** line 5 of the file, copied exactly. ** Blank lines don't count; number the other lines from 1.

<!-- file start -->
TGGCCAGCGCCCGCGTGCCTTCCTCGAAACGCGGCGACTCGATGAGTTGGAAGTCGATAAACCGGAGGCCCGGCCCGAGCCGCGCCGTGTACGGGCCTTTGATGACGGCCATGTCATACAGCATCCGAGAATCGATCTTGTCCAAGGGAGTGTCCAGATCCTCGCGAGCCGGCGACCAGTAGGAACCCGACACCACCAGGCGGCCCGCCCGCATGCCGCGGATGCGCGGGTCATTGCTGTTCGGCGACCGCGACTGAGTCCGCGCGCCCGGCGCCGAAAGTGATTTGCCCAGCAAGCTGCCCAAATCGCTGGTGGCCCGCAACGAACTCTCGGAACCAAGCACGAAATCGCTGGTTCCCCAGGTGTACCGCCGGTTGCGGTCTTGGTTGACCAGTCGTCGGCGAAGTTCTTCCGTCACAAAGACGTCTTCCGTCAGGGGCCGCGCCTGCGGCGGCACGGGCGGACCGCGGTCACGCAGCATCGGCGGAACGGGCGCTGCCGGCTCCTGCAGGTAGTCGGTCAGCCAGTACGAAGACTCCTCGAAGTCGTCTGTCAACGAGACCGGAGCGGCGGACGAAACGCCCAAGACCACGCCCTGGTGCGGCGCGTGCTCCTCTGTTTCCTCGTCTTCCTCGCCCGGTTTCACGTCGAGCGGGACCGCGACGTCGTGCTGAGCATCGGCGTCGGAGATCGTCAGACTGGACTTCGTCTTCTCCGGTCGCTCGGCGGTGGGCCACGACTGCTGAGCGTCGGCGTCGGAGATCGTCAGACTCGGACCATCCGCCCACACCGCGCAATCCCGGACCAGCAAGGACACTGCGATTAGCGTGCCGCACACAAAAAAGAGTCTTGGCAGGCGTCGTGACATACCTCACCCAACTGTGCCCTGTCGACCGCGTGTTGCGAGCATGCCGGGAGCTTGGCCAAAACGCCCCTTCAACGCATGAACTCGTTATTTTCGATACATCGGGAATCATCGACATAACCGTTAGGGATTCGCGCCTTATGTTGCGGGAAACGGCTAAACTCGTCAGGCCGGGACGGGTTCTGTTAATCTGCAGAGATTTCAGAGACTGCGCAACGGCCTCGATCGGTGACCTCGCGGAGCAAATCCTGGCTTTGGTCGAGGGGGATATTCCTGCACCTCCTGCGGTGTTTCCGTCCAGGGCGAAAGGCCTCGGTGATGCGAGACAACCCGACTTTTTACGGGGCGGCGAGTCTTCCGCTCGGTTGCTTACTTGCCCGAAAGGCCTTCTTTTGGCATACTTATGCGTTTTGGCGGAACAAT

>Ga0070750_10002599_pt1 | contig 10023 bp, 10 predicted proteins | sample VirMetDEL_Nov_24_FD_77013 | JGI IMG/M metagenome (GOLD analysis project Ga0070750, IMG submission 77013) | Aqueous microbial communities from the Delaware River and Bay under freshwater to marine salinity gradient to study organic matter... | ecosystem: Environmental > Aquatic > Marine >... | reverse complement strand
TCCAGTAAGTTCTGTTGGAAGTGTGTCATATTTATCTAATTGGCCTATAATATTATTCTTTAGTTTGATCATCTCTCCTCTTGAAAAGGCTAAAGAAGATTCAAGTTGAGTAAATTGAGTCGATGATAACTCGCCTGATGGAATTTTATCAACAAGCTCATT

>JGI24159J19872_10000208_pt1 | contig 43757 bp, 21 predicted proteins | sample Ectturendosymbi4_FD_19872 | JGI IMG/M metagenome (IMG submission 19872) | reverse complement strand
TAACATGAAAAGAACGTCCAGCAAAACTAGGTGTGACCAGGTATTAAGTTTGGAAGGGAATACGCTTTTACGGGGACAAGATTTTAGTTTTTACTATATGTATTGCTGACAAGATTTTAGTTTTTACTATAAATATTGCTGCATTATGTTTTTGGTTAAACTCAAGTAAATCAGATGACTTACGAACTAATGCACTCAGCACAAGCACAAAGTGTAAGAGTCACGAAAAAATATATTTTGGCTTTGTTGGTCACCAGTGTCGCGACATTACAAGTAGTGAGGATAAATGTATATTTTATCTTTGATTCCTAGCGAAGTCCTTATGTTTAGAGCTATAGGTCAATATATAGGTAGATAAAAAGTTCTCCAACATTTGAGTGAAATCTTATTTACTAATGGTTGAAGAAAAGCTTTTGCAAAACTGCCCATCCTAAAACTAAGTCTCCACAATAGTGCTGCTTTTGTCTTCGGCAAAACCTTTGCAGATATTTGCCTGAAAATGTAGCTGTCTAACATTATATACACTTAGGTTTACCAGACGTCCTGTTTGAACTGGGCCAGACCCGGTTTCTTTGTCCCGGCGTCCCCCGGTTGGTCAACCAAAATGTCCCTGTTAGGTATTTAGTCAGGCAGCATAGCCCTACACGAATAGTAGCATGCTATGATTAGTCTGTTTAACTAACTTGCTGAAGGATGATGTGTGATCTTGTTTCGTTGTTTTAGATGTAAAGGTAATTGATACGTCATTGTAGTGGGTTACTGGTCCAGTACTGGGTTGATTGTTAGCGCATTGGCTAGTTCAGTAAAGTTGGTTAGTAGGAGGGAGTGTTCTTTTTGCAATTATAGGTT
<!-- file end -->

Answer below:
TAACATGAAAAGAACGTCCAGCAAAACTAGGTGTGACCAGGTATTAAGTTTGGAAGGGAATACGCTTTTACGGGGACAAGATTTTAGTTTTTACTATATGTATTGCTGACAAGATTTTAGTTTTTACTATAAATATTGCTGCATTATGTTTTTGGTTAAACTCAAGTAAATCAGATGACTTACGAACTAATGCACTCAGCACAAGCACAAAGTGTAAGAGTCACGAAAAAATATATTTTGGCTTTGTTGGTCACCAGTGTCGCGACATTACAAGTAGTGAGGATAAATGTATATTTTATCTTTGATTCCTAGCGAAGTCCTTATGTTTAGAGCTATAGGTCAATATATAGGTAGATAAAAAGTTCTCCAACATTTGAGTGAAATCTTATTTACTAATGGTTGAAGAAAAGCTTTTGCAAAACTGCCCATCCTAAAACTAAGTCTCCACAATAGTGCTGCTTTTGTCTTCGGCAAAACCTTTGCAGATATTTGCCTGAAAATGTAGCTGTCTAACATTATATACACTTAGGTTTACCAGACGTCCTGTTTGAACTGGGCCAGACCCGGTTTCTTTGTCCCGGCGTCCCCCGGTTGGTCAACCAAAATGTCCCTGTTAGGTATTTAGTCAGGCAGCATAGCCCTACACGAATAGTAGCATGCTATGATTAGTCTGTTTAACTAACTTGCTGAAGGATGATGTGTGATCTTGTTTCGTTGTTTTAGATGTAAAGGTAATTGATACGTCATTGTAGTGGGTTACTGGTCCAGTACTGGGTTGATTGTTAGCGCATTGGCTAGTTCAGTAAAGTTGGTTAGTAGGAGGGAGTGTTCTTTTTGCAATTATAGGTT